3. Give back more than you take. To do that, you have to give the expert you’re hoping to add as a follower information that’s truly valuable.
You can tell him something he doesn’t already know.
You can point him in the direction of a resource he might find helpful.
You can even try sending him a link if it really will make a difference to what he’s doing. (Links are a dime a dozen, so if you’re going to reply with a link as a way of attracting attention, the content of the link has to be really good.)
And you need to hand over this valuable information as often as you can.
Twitter works because people are prepared to share valuable knowledge for free. Some of that knowledge might look worthless, but if it really is worthless, no one will follow them.
When you show anyone that you have valuable knowledge to share, you’ll stand out—even to other experts.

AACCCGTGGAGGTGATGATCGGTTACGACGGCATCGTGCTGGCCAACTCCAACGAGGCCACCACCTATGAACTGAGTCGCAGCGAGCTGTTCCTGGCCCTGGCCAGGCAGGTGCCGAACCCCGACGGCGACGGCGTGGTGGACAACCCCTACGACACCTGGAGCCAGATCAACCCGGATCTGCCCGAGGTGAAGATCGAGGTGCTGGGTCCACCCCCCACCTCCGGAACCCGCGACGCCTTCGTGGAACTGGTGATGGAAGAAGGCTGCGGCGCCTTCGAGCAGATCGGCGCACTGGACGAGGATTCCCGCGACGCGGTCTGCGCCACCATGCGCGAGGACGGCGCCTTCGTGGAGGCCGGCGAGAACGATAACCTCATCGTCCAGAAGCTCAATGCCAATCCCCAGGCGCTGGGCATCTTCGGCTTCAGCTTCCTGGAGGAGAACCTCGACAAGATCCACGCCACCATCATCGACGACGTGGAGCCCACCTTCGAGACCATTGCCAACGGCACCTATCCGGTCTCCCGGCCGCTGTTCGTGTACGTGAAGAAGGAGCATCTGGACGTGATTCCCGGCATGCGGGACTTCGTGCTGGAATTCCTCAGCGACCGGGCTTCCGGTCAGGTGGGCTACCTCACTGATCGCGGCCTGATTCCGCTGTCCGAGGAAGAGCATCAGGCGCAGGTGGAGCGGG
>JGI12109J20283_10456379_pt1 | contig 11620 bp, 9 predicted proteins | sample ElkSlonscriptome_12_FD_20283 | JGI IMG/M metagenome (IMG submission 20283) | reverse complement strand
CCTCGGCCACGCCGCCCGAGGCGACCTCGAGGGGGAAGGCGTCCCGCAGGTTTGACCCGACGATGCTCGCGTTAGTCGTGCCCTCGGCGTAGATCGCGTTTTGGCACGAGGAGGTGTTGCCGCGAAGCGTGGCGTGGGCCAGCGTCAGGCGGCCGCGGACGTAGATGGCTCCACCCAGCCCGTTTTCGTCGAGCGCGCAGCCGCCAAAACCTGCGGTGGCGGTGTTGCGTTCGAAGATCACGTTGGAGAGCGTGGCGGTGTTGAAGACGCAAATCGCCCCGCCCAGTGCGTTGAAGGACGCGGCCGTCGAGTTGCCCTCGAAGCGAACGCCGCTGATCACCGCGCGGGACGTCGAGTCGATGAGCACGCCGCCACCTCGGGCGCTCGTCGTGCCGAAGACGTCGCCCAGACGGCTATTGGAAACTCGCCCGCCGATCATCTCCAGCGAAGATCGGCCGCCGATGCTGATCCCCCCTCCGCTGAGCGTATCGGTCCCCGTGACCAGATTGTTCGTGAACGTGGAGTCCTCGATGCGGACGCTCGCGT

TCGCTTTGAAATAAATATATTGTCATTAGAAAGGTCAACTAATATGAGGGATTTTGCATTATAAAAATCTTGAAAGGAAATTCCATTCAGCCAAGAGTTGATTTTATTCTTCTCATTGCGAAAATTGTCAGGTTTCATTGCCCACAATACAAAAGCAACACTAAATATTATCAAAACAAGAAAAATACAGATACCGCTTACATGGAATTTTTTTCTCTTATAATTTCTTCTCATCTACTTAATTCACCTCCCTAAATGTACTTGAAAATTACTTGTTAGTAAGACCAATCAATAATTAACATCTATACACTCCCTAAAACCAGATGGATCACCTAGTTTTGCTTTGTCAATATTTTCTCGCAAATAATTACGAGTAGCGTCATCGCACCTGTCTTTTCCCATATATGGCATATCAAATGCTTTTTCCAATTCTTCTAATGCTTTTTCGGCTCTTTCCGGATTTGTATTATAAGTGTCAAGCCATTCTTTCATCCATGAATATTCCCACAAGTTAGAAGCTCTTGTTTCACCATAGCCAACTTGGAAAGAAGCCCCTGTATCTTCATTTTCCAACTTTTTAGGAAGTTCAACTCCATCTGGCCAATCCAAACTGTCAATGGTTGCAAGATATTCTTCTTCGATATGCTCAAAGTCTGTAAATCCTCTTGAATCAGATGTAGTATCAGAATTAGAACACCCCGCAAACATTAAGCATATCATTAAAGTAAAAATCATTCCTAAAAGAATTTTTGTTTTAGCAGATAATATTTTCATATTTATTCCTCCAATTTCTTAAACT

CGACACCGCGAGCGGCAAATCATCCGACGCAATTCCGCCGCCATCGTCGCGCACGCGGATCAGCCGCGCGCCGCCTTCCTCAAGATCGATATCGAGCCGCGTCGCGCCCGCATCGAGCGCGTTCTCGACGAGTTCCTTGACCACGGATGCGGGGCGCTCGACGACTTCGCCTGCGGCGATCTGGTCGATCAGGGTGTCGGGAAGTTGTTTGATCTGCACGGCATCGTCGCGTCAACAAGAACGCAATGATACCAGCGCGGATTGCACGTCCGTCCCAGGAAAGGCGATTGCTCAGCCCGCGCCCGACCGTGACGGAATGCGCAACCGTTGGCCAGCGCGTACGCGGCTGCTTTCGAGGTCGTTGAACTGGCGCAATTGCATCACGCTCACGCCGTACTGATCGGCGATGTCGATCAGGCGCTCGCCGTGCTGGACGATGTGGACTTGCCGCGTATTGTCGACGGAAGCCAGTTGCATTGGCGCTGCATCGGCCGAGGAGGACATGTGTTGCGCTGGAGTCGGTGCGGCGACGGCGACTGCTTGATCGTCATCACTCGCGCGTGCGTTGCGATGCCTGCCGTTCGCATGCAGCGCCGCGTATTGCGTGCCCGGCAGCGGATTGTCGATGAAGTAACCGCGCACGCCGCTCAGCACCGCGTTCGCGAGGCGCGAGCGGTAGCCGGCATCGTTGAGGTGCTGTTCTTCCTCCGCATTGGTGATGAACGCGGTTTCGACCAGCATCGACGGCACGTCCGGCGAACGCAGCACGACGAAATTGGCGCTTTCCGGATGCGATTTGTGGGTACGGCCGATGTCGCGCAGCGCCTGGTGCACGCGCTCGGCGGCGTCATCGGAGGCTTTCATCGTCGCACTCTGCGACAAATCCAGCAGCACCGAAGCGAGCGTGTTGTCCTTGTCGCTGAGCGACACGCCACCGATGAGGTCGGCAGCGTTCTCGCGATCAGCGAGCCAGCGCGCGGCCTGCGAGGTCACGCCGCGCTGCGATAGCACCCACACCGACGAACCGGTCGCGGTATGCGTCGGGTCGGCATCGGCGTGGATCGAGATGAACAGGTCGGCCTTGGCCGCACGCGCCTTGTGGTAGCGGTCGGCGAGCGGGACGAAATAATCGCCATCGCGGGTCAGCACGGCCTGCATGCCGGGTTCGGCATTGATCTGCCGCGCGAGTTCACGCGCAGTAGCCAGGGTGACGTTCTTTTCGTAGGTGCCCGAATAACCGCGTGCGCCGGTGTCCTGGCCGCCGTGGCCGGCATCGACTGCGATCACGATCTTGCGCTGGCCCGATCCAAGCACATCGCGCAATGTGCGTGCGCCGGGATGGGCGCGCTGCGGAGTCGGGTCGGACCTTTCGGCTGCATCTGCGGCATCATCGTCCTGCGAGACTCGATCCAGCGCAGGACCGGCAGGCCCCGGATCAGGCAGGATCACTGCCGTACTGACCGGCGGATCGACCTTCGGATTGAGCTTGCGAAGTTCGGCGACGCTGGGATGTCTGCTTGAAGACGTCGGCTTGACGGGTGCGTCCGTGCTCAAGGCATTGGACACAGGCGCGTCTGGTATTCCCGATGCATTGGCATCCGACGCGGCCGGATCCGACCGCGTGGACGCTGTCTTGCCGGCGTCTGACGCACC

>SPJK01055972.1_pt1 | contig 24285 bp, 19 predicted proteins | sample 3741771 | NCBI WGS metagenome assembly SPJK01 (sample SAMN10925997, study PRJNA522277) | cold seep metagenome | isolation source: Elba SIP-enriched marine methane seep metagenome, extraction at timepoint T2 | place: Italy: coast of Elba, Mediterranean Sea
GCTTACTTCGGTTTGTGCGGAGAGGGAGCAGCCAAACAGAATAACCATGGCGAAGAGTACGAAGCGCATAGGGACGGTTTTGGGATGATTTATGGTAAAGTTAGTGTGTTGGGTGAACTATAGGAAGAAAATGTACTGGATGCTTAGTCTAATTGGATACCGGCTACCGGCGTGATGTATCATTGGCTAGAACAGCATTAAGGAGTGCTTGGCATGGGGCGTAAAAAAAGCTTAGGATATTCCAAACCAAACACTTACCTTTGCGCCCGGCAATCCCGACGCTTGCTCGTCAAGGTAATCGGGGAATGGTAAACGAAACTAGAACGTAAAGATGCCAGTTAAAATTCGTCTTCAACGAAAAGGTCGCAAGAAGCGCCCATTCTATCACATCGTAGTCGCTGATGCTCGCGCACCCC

Building up a collection of experts as followers will take a little time. Some of that time will be spent searching. Some of it will be spent reading tweets—that can be very addictive. Some of it will be spent updating your own tweets, so that you continue to be an active member of the community.
And some of it will be spent replying to other experts in your field and messaging them.
As you’re doing it though, you should find that the number of followers starts to grow—first with people you respect and then with the people who respect them.
Excerpted with permission of the publisher John Wiley and Sons from Twitter Power: How to Dominate Your Market One Tweet at a Time. Copyright 2009 by Joel Comm. This book is available at all bookstores, online booksellers and from the Wiley web site, or call 1-800-225-5945.